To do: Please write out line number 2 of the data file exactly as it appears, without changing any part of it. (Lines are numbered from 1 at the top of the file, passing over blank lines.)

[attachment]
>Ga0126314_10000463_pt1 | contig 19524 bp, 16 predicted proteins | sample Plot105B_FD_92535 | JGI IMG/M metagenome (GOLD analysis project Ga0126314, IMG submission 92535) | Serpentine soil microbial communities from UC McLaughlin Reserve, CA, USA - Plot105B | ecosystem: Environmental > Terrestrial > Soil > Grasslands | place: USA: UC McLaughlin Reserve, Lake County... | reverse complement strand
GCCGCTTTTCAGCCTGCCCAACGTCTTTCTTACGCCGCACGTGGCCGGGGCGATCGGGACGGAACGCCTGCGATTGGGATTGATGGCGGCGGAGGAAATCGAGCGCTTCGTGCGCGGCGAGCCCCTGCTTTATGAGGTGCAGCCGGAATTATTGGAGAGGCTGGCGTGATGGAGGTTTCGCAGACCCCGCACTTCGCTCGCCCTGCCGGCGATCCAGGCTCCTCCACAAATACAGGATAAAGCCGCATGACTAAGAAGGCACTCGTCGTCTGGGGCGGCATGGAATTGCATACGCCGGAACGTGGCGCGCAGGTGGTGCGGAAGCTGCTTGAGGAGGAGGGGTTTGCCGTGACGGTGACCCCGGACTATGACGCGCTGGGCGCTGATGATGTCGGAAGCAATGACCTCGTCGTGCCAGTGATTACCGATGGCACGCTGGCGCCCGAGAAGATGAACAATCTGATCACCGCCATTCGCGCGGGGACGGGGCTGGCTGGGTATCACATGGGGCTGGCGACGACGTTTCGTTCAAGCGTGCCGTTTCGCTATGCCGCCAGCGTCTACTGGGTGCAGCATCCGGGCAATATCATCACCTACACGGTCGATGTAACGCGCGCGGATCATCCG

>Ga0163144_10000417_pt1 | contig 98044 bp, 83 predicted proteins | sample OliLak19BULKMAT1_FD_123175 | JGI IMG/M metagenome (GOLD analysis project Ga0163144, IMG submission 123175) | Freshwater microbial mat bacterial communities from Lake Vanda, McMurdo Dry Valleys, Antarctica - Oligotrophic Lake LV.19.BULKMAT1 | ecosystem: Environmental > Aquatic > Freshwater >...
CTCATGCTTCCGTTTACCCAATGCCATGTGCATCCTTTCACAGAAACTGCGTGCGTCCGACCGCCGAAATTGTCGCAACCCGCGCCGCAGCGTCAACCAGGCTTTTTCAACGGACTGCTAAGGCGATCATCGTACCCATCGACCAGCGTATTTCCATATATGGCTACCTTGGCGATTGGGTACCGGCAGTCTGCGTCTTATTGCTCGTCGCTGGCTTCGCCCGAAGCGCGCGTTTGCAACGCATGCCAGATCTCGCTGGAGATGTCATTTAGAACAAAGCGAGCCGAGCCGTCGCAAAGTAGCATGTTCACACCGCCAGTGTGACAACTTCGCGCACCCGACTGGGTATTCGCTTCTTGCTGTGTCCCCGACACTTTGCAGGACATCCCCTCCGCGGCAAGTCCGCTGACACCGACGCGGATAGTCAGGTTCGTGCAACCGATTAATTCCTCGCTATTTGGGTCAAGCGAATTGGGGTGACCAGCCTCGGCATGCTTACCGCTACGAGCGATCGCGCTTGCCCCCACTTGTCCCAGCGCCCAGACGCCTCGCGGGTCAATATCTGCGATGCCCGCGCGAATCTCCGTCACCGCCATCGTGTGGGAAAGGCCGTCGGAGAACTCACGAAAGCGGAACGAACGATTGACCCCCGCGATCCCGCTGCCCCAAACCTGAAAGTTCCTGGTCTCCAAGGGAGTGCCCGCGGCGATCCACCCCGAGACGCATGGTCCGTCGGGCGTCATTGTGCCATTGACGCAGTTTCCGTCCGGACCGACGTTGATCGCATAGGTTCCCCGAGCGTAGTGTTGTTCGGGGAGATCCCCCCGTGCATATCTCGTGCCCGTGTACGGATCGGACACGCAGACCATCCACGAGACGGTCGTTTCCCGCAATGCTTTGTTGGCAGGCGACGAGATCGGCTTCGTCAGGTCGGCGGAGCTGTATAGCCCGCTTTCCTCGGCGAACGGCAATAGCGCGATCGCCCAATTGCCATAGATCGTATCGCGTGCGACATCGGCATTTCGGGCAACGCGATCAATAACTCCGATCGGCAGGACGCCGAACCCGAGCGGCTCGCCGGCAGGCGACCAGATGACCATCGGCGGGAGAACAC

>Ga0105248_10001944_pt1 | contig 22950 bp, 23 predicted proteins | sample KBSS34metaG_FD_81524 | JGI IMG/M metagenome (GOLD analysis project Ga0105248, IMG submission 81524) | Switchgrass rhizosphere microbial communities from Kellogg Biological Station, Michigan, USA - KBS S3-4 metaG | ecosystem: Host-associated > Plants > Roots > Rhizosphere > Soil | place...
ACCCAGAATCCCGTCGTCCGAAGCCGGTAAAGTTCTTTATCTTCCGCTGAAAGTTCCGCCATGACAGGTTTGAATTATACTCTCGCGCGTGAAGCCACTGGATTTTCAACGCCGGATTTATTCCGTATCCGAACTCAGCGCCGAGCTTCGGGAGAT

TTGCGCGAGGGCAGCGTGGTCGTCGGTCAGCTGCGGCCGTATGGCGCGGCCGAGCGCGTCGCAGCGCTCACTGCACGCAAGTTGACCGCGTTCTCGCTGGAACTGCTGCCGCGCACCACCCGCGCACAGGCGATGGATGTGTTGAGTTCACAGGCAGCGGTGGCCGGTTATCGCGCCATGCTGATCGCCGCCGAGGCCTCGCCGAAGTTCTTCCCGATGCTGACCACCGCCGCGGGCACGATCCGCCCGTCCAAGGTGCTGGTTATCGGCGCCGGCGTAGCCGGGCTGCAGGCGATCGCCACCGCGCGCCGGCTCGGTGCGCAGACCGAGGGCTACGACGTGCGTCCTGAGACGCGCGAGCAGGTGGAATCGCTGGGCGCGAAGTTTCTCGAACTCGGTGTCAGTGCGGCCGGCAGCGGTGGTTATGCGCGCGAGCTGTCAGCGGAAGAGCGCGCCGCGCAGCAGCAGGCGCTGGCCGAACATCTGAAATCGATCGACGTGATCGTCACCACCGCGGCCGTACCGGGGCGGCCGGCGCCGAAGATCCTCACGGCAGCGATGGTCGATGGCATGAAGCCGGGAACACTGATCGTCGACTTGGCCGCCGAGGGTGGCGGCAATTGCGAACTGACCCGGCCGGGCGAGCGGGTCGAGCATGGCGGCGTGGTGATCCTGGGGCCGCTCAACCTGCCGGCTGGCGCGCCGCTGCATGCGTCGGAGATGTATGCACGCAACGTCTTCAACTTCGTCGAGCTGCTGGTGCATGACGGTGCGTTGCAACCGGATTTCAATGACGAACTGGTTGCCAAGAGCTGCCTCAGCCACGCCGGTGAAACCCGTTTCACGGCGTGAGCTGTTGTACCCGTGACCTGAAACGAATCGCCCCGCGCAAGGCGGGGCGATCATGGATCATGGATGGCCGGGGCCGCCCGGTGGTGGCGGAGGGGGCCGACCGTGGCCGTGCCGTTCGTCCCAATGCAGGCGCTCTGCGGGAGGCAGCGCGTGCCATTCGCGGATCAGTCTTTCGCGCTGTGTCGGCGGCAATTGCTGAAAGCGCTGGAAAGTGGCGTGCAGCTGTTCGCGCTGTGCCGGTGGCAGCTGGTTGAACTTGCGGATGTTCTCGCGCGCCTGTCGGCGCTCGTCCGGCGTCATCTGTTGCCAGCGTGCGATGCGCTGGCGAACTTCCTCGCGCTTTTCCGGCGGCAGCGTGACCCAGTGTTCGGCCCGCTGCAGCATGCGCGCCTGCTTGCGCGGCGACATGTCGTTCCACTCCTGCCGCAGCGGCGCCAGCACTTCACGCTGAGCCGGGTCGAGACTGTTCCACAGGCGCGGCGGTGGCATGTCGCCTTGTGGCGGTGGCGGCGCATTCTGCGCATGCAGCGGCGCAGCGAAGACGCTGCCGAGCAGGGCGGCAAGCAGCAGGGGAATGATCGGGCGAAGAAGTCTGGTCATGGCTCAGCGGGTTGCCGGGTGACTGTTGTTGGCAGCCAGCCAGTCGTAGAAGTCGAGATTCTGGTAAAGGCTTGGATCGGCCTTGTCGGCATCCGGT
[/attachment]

GCCGCTTTTCAGCCTGCCCAACGTCTTTCTTACGCCGCACGTGGCCGGGGCGATCGGGACGGAACGCCTGCGATTGGGATTGATGGCGGCGGAGGAAATCGAGCGCTTCGTGCGCGGCGAGCCCCTGCTTTATGAGGTGCAGCCGGAATTATTGGAGAGGCTGGCGTGATGGAGGTTTCGCAGACCCCGCACTTCGCTCGCCCTGCCGGCGATCCAGGCTCCTCCACAAATACAGGATAAAGCCGCATGACTAAGAAGGCACTCGTCGTCTGGGGCGGCATGGAATTGCATACGCCGGAACGTGGCGCGCAGGTGGTGCGGAAGCTGCTTGAGGAGGAGGGGTTTGCCGTGACGGTGACCCCGGACTATGACGCGCTGGGCGCTGATGATGTCGGAAGCAATGACCTCGTCGTGCCAGTGATTACCGATGGCACGCTGGCGCCCGAGAAGATGAACAATCTGATCACCGCCATTCGCGCGGGGACGGGGCTGGCTGGGTATCACATGGGGCTGGCGACGACGTTTCGTTCAAGCGTGCCGTTTCGCTATGCCGCCAGCGTCTACTGGGTGCAGCATCCGGGCAATATCATCACCTACACGGTCGATGTAACGCGCGCGGATCATCCG